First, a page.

• Nebulas: pre-K to K

• Stars: 1st and 2nd graders

• Supernovas: 3rd to 5th graders

I strongly believe, that all of the above options are AMAZING. And the by-products- kids with supreme confidence and a boldness of vision are what will eventually rock our world, so in preparation for your summer, do plan for fun engaging and innovative activities that your children can enjoy.

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Causa De Atun

Today, we had our good friends, Mahsa, Ramin and their lovely children, Aryan and Ava over to discover Peru through the recipe my friend Shadia Mattar suggested to us. We learned a great deal about this country,  and had a blast cooking.

Girls cooking

Here are the country facts in our traditional Chef Koochooloo format:

Continent: South América

National Language Spanish

English Recipe Name: Tuna Fish Potato Loaf 

Peruvian Name:   CAUSA DE ATUN

 We began our journey by asking the kids whether they knew that Peru had a high rate of 19% child labor.  Aryan and Delarai expressed that they would love to have the right to work instead of going to school, but then we mentioned the kinds of jobs these kids have, they quickly changed their minds.

If you discuss this topic with your kids, be sure to point them to a site such as this one to learn more and take action towards this cause: http://www.sos-childrensvillages.org/where-we-help/americas/peru

We shared some fun facts with the kids about Peru, but mostly they fell in love with Peru knowing that: It is home to  many Llamas and alpacas.  Llamas by nature, are very intelligent, gentle animals. They are relatively inexpensive to maintain, relatively disease-free, and are quick, to learn, cooperative, and patient in training. Their quickness to learn can make them, at times, mischievous. Kids love watching spit on each other.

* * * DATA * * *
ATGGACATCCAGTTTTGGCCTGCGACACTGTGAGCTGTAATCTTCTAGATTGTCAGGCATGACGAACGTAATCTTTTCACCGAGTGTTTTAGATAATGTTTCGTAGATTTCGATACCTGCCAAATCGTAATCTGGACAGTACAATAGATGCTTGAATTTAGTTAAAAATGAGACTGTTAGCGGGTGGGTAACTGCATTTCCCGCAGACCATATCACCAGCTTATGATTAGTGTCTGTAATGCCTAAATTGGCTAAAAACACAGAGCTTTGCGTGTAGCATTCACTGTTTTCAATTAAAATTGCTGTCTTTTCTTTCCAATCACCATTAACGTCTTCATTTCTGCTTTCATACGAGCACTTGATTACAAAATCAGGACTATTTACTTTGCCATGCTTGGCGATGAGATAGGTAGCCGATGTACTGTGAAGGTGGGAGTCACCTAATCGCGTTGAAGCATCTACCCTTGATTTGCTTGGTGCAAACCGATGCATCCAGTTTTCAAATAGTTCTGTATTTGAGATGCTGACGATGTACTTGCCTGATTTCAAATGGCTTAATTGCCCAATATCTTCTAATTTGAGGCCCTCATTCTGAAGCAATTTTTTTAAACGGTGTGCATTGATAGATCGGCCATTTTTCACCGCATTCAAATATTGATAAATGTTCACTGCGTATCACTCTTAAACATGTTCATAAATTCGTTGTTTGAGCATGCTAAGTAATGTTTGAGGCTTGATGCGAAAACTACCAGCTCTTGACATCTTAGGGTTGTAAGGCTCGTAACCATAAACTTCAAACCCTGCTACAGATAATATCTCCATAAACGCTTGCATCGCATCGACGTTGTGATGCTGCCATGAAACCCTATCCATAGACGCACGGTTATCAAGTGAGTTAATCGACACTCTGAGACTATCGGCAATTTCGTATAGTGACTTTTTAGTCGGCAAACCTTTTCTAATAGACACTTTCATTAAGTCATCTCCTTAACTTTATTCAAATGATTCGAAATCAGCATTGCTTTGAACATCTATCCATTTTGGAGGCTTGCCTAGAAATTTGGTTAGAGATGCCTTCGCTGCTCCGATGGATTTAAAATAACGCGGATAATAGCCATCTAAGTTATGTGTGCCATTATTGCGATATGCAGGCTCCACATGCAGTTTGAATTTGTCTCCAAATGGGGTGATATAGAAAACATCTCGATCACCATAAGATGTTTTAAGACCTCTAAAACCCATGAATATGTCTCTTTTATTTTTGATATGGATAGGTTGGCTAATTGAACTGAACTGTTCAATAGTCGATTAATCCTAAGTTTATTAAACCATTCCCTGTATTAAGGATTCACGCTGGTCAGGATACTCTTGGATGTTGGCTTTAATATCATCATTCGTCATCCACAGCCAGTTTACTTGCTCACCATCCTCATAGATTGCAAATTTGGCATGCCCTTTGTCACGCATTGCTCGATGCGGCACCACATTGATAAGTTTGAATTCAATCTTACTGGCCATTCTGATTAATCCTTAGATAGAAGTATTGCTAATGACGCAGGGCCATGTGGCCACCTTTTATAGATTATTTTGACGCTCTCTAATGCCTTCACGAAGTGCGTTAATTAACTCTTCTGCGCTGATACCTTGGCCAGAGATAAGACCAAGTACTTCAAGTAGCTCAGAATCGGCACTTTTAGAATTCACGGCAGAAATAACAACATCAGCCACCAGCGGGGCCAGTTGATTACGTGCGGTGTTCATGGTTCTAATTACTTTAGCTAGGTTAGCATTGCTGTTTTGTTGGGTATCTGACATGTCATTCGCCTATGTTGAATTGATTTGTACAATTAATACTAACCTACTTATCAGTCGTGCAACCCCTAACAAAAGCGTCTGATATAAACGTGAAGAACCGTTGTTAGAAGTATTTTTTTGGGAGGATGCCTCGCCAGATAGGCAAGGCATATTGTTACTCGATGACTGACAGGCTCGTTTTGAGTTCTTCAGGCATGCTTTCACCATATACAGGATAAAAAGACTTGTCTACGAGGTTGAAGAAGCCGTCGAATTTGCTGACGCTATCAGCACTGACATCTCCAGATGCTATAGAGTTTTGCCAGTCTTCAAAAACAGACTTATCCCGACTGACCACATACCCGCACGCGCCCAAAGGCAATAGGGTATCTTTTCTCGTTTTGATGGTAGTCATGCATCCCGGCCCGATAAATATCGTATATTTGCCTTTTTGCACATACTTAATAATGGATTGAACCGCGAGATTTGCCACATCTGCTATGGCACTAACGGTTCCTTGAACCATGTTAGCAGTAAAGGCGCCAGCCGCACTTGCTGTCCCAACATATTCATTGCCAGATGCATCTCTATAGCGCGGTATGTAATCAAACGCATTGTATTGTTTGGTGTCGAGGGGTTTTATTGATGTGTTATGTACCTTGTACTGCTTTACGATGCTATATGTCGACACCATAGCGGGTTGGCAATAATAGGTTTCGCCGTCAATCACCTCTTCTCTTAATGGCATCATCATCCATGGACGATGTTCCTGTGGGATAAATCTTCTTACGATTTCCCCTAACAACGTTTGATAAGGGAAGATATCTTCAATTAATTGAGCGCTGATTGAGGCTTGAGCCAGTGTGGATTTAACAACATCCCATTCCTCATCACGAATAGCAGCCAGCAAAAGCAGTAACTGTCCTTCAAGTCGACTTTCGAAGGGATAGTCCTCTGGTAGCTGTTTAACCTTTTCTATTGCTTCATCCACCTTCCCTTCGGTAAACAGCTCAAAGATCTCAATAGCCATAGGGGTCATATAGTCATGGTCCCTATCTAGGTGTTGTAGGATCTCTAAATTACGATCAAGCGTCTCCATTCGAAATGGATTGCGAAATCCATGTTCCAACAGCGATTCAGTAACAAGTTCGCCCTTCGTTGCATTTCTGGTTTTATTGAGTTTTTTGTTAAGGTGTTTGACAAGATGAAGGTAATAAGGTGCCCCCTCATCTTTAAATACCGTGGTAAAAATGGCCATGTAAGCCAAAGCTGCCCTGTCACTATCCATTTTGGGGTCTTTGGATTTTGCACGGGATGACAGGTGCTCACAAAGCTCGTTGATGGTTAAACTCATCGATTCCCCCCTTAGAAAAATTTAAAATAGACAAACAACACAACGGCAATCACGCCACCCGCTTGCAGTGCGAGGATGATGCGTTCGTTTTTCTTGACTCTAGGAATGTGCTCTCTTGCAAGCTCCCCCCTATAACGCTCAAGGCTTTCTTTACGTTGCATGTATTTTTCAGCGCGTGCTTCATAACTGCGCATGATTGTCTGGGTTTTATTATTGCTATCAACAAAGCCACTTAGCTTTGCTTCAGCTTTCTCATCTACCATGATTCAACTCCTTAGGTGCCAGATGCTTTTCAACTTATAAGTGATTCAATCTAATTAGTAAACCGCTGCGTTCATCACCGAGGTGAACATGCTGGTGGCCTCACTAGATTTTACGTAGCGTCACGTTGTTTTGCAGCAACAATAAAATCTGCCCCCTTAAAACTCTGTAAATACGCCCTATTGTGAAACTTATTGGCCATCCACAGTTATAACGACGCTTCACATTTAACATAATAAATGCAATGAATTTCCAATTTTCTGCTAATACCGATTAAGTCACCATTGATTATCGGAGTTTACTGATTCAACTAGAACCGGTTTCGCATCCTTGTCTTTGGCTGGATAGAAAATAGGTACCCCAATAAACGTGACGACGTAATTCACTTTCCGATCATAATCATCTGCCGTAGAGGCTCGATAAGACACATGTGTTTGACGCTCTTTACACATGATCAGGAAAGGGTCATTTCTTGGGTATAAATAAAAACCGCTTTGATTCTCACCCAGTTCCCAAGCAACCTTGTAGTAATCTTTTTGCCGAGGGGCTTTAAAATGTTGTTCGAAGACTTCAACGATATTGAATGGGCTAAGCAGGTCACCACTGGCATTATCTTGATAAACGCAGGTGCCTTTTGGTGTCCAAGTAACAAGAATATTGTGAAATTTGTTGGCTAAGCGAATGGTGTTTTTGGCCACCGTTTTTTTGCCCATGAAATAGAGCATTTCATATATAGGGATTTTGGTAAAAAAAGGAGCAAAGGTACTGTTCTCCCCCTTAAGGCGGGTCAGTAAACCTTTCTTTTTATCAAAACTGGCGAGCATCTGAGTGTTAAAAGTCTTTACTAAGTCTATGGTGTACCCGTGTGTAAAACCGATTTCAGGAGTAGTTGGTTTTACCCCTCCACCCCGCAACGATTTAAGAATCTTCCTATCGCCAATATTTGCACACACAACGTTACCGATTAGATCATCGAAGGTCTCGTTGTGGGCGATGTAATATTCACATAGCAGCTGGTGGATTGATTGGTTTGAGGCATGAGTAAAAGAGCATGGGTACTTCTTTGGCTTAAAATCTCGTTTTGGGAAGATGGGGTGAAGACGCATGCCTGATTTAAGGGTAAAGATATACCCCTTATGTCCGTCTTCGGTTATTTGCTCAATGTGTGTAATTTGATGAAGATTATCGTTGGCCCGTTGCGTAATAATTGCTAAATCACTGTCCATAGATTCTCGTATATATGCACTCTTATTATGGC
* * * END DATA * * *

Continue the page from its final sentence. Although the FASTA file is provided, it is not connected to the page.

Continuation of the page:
Ingredient spotlight:  Potato 

There are about 5,000 potato varieties worldwide. Three thousand of them are found in the Andes alone, mainly in Peru, Bolivia, Ecuador, Chile, and Colombia.

There are about 5,000 potato varieties worldwide. Three thousand of them are found in the Andes alone, Potatoes are believed to have originated in what is now South of Peru!

The potato was originally believed to have been discovered in southern Peru. Potatoes have a lot of potassium. Potassium is an element (and an electrolyte) that’s essential for the body’s growth and maintenance. It’s necessary to keep a normal water balance between the cells and body fluids.

INGREDIENTS

  • 2.2 lb (1 k) potatoes (yellow, if available)
  • ¼ cup oil
  • Juice of 2 key limes
  • Salt and pepper
  • 1 tablespoon ground aji amarillo fresco / fresh yellow aji (chili)
  • 1.1 lb (½ k) fresh tuna fish or 2 6-oz cans of tuna fish packed in oil
  • ½ red onion, diced
  • 2 tomatoes
  • 2 sliced avocados
  • 2  cups of mayonnaise
  • ½ cup of Parsley
  • 8 Spanish olives
  • 2 hardboiled eggs

PREPARATION

Note: If canned tuna fish is used, season with key lime-juice and chopped onion.

If fresh tuna fish is used, bake first with salt and ground white pepper. 

Different fillings for Causa:

  • Avocado, mayonnaise, diced tomato and boiled diced eggs.
  • Shrimps, mayonnaise, ketchup, drops of lime juice and ground yelow aji.
  • Crabmeat and mayonnaise.
  • Octopus in olive sauce.

6 SERVINGS

 Big Chef Duties:

  • Boil potatoes with salt
  • Dice the onion
  • Slice the tomatoes in small sizes

 Little Chef Duties:

  • Peel and mash the potatoes.
  • Combine with salt, white ground pepper, key lime juice, aji or chili and oil.
  • Mix tuna fish with mayonnaise and diced onions.
  • Spread potato mixture on a thin rectangular sheet of plastic. Spread the filling
  • Top with tomatoes, sliced avocado and roll using the plastic to help form a round loaf.
  • Refrigerate for one hour.

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Learn while you wait:  

  • Boil two eggs: